This week Woodlands Lakes, in Thirsk, became the latest high-profile fishery to lift its long-standing ban on the use of Method feeders. Angling Times takes a look at the history of what is arguably one of the most effective, yet controversial, items of tackle in matchfishing.
‘Method-style’ feeders were first used in the 1980s by fishermen in Bulgaria who attached a string of hooks on to a split ring, then moulded bait around to create a ball of feed. But it wasn’t until 1994 that UK matchmen first got their hands on the devices following the creation of the original frame-style Emstat feeders. These were used to great success at Leicester’s Glebe Fishery by local matchman Dave Hough.
Venue owner Roy Marlow then took the development a step further by putting elastic through the frame to act as a shock absorber, and a hard layer of groundbait was moulded around the large feeder. But Roy was later to ban the very technique he helped to pioneer.
“The Method itself wasn’t the problem, it was the anglers. They were fishing heavy lines which cut into the side of the carp’s mouth. We weren’t as clued up about fish welfare back then. It got to the stage where The Method was winning all the matches and my anglers weren’t happy about this,” said Roy.
Groundbait mixes changed to break down much faster and new Method frames emerged, including the Kobra feeders designed for long-distance casting which helped Steve Ringer win the 1998 Fish O’ Mania final. The turn of the 21st Century saw a design landmark when flatbed versions hit the market from Kobra and Korum. These incorporated the lead weight on one side so the feeder always settled face up on the bottom, meaning the hookbait was never trapped underneath.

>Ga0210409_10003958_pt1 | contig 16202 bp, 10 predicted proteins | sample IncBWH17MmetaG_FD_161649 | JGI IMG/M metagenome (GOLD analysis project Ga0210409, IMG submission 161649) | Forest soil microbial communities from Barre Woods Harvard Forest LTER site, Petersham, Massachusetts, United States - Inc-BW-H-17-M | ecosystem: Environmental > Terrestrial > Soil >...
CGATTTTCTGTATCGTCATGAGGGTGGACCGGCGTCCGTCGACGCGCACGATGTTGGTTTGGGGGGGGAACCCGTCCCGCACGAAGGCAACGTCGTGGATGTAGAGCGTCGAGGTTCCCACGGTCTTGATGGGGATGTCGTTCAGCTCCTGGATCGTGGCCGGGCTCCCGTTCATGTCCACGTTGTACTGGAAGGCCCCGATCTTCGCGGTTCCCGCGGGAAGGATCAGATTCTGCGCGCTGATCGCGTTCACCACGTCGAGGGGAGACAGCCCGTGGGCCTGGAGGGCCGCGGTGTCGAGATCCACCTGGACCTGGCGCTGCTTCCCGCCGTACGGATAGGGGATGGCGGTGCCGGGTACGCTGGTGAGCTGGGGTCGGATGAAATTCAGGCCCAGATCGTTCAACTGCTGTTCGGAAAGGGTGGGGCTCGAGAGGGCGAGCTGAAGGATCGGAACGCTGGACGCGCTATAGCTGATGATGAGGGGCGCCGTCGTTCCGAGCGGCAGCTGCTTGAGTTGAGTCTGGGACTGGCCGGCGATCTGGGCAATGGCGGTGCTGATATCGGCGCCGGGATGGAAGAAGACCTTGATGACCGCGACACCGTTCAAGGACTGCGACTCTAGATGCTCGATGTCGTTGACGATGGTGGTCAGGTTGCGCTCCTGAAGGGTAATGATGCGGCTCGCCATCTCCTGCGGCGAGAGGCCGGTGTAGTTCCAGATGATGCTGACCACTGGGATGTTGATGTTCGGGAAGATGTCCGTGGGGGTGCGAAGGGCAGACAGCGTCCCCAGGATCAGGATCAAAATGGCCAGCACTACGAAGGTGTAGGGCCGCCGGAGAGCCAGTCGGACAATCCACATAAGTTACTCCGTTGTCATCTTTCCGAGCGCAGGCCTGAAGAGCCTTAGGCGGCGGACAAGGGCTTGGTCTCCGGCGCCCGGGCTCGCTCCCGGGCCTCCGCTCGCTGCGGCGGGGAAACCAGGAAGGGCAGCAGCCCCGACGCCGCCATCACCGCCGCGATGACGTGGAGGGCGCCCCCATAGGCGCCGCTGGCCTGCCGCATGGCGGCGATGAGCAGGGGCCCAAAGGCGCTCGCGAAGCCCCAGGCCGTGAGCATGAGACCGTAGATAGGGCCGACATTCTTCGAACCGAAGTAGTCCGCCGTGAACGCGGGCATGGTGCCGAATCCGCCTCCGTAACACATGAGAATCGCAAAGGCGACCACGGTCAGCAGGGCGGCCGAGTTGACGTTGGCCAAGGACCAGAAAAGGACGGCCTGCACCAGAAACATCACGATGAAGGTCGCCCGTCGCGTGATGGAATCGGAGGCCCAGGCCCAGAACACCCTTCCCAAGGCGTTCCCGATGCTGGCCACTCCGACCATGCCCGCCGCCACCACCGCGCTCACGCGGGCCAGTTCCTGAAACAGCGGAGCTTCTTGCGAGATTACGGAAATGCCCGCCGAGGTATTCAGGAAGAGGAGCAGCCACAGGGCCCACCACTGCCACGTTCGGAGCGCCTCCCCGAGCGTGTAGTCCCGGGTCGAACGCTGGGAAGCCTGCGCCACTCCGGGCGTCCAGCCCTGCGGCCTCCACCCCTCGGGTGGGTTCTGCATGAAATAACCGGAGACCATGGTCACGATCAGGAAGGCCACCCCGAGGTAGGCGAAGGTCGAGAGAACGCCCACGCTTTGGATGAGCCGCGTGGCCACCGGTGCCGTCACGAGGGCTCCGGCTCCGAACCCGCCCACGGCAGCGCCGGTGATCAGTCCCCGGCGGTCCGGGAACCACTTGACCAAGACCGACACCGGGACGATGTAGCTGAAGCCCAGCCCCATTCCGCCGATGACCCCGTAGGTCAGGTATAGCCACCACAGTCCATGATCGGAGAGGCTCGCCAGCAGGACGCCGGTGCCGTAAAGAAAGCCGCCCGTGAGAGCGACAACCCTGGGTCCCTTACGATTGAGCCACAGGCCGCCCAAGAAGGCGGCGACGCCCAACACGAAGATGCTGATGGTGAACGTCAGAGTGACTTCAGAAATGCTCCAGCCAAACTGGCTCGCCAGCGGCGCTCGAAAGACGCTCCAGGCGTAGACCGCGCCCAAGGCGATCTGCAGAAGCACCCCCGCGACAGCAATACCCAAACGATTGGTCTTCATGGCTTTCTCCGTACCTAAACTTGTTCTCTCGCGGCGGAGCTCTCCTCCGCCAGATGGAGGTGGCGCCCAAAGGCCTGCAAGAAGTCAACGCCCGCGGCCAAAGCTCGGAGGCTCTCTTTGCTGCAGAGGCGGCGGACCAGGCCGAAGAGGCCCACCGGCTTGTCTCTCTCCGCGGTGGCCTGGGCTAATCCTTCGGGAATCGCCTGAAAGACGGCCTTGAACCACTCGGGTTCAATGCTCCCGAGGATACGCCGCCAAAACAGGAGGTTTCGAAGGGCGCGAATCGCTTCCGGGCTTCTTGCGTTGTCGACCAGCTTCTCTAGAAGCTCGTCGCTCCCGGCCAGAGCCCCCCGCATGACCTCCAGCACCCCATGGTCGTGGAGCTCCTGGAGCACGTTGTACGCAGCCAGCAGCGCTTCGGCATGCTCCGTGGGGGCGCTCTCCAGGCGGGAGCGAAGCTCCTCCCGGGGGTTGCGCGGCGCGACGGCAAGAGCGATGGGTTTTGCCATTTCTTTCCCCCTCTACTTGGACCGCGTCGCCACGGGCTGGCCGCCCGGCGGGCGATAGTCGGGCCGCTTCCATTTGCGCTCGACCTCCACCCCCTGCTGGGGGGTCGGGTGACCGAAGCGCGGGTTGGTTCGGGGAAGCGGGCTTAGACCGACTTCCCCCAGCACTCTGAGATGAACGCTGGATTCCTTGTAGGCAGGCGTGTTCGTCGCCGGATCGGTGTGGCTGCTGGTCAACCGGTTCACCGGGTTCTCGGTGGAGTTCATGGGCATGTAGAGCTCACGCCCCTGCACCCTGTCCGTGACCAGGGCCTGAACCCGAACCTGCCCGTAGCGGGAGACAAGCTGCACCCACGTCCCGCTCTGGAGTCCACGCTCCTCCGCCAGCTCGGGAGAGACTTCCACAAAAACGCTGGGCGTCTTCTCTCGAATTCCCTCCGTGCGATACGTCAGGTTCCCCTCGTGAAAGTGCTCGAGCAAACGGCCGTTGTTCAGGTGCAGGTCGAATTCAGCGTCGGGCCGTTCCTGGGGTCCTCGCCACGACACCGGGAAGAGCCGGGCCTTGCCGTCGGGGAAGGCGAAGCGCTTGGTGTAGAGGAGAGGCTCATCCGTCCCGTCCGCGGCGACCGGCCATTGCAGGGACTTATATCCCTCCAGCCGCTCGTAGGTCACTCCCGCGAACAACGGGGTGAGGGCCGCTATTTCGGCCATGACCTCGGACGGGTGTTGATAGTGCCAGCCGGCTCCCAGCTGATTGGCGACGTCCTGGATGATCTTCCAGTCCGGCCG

Recent years have seen further changes on the bait front, with the groundbait approach being superseded by the ‘pellet Method’. This involves moulding soaked micropellets around the feeder with a hard pellet on the hook. Companies, such as Fox and Garbolino, have since jumped on the bandwagon with the latest breed of small inline ‘safe’ Methods for venues where fixed rigs are banned. And 2009 saw the launch of elasticated Guru feeders by Korda, which the company claims are fish-safe because the clip you tie the mainline to can pass through the stem running through the feeder via a clip system.
Despite this, Roy Marlow insists he would not re-consider allowing the tactic at his Glebe Fishery.
“The Method is simply too good ¬ somebody who had never fished before could pick up such a set-up and catch 100lb of carp. Anglers want to fish traditional techniques like the open end feeder with a long tail or the waggler,” said Roy.
In contrast, Cornish fishing holiday mecca White Acres has seen its festival entries soar again after starting to let anglers use Method feeders from March this year. Three months down the line has it taken over the Newquay complex? Fishery manager Clint Elliot said: “It hasn’t taken over, it’s just that everybody is giving it a go because it has never been allowed here before. Anglers can now cast tighter to the islands with a buried hookbait and, as a result, the fish are pushing even closer to the bank than before.
Commercial carp ace Andy Findlay has won hundreds of matches on the Method at Makins Fishery and was influential in developing the Korum flat bed Method. Andy regards this design as the benchmark.
“I can’t see how designs can get much better. The only thing might be to use metal instead of plastic, so the frame could be thinner and more inconspicuous. The Method is the ultimate way of catching carp on a feeder rod because your hookbait is always in the middle of your feed,” said Andy.